Sexually transmitted infection testing among heterosexual Maritime Canadian university students engaging in different levels of sexual risk taking

Amber Cragg, Audrey Steenbeek, Mark Asbridge, Pantelis Andreou, Donald Langille


OBJECTIVES: Individuals aged 15–29 years have the highest rates of diagnosed sexually transmitted infection (STI), and in Canada routine STI testing is recommended for sexually active individuals under 25 years of age. Despite its being readily available to most Canadian university students, testing is not accessed by all sexually active students. This study examines correlates of STI testing among sexually active heterosexual university students. Specifically, we sought to determine: i) the lifetime incidence of STI testing overall and stratified by biological sex; ii) whether those most at risk of STI are being tested; and iii) which other characteristics are associated with ever having been tested for STI.

METHODS: A cross-sectional survey of undergraduate students at eight universities in Maritime Canada was carried out in 2012, gathering information on student demographic characteristics, sexual behaviours and use of sexual health services. We conducted a sex-stratified descriptive analysis of each covariate and of STI testing at three levels of STI risk. We then performed multiple logistic regressions to determine the factors associated with lifetime STI testing.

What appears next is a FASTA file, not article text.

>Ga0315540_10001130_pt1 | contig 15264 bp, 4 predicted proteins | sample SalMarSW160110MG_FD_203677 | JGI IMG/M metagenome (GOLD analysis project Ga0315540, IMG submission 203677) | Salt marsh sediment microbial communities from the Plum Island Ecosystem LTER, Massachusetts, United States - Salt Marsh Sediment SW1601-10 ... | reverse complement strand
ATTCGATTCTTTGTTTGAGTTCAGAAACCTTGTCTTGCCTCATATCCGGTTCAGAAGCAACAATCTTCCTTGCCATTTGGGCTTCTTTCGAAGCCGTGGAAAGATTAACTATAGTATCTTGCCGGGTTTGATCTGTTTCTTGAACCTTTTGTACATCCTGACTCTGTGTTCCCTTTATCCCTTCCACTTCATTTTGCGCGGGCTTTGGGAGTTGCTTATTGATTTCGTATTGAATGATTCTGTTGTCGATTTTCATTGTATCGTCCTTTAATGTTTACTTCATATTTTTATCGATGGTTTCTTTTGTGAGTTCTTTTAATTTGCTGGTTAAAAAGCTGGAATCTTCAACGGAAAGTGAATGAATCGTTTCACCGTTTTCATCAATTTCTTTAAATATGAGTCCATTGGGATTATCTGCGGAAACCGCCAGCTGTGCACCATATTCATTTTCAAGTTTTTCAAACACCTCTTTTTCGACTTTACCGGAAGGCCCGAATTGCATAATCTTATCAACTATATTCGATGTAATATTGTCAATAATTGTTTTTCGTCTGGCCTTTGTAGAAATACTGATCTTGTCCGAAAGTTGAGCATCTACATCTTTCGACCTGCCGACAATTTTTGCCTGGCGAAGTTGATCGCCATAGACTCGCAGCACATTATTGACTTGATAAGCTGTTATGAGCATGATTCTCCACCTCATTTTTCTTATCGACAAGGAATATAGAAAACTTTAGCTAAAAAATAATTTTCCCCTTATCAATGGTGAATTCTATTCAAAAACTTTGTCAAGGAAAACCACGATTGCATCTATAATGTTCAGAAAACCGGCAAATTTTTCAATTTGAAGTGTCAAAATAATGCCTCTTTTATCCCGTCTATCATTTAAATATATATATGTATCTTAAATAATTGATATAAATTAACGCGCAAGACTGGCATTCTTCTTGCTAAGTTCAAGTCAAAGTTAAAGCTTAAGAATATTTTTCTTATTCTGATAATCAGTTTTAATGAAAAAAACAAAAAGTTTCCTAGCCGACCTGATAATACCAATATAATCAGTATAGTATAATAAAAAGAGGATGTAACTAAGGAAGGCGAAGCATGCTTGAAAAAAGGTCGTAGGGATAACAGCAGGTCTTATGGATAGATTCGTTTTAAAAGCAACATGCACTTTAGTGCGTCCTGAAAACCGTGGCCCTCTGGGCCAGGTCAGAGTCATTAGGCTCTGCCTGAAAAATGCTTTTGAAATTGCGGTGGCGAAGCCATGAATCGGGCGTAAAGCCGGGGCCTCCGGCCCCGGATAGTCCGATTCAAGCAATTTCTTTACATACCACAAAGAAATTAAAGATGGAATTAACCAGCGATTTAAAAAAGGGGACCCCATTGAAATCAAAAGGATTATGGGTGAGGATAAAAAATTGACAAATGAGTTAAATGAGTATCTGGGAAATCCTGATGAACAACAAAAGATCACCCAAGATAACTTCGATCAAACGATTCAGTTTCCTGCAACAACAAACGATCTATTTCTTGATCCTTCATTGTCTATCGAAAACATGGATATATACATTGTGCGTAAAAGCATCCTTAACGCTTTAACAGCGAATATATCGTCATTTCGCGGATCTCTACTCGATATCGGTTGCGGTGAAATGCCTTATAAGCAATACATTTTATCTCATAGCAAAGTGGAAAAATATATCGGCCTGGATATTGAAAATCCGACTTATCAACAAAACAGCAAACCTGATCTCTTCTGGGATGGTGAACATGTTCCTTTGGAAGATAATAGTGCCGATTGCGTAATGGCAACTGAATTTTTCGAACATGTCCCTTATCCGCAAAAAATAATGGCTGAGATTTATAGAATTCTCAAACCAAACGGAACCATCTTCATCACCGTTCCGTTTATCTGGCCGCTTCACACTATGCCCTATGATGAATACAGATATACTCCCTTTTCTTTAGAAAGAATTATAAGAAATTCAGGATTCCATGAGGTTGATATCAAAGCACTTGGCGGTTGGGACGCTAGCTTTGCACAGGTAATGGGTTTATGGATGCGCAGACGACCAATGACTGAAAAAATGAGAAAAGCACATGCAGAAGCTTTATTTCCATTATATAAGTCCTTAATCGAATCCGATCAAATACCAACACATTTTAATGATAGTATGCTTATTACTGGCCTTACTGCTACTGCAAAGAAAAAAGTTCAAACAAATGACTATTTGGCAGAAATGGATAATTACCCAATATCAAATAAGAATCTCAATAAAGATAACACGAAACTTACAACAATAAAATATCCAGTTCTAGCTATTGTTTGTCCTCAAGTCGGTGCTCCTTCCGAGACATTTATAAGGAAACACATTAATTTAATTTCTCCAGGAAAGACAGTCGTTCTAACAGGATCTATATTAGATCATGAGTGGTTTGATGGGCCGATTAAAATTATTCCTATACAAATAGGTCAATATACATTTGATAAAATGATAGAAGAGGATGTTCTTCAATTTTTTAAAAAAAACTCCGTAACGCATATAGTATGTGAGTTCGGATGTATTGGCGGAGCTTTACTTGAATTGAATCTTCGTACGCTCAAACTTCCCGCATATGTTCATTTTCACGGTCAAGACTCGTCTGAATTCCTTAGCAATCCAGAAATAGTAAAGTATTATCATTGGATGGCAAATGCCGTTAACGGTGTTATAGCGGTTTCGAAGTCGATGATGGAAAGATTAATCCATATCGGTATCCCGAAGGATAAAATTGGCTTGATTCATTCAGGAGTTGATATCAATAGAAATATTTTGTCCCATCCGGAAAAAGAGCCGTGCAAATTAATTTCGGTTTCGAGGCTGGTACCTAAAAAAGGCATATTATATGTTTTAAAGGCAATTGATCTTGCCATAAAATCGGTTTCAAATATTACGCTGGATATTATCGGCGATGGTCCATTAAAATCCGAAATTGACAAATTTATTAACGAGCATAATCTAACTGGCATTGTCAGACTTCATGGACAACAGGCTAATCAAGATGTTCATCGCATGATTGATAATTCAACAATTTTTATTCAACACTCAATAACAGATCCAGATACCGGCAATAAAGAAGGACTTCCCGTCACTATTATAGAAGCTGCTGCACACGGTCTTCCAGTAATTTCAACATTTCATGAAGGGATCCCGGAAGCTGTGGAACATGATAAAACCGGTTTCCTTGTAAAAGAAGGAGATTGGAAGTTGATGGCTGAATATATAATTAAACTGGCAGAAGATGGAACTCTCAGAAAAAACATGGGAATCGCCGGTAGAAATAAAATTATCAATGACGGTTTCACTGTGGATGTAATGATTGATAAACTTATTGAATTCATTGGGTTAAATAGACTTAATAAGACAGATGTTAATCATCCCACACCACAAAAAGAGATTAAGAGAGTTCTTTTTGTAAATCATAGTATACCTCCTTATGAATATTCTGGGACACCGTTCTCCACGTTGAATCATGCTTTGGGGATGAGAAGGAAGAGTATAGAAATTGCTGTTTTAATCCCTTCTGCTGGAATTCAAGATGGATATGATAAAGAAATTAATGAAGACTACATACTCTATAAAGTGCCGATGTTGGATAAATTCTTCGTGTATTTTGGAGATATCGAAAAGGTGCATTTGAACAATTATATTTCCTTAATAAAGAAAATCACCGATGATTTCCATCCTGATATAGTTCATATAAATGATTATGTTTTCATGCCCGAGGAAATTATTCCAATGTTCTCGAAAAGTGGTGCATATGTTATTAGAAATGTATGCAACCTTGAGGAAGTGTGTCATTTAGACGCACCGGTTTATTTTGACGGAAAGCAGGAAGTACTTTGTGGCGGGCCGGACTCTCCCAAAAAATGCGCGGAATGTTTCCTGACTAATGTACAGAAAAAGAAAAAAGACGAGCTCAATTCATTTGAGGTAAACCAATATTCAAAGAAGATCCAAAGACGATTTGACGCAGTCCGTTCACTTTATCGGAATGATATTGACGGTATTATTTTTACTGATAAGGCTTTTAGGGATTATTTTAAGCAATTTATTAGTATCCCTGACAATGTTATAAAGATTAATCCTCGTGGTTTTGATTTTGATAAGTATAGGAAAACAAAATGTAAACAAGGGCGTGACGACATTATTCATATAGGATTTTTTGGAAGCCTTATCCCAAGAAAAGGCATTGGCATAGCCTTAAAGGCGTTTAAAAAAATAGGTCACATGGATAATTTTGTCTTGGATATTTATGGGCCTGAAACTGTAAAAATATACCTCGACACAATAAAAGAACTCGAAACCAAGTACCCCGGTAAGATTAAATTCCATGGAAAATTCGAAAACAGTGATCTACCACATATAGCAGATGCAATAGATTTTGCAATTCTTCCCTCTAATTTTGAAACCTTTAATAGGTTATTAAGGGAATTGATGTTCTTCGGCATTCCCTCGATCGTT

RESULTS: Only 34% of the study population and 51% of those at higher risk of STI acquisition had ever been tested for STI. Individuals at moderate or higher risk of STI were more likely to be tested than those at lower risk. In both sexes, older students, those who reported experiencing non-consensual sex while enrolled at university and those with more sexual health knowledge were more likely to be tested. Higher perceived risk was associated with STI testing only among females.

CONCLUSIONS: Individuals at higher risk of STI acquisition are more likely to be tested; however, STI testing rates are low in this sample. Health promotion with campaigns designed to increase general sexual health knowledge may be more effective in increasing testing when targeting younger students.


Student health services; sexually transmitted diseases, bacterial; reproductive health; health knowledge, attitudes, practice; heterosexuality

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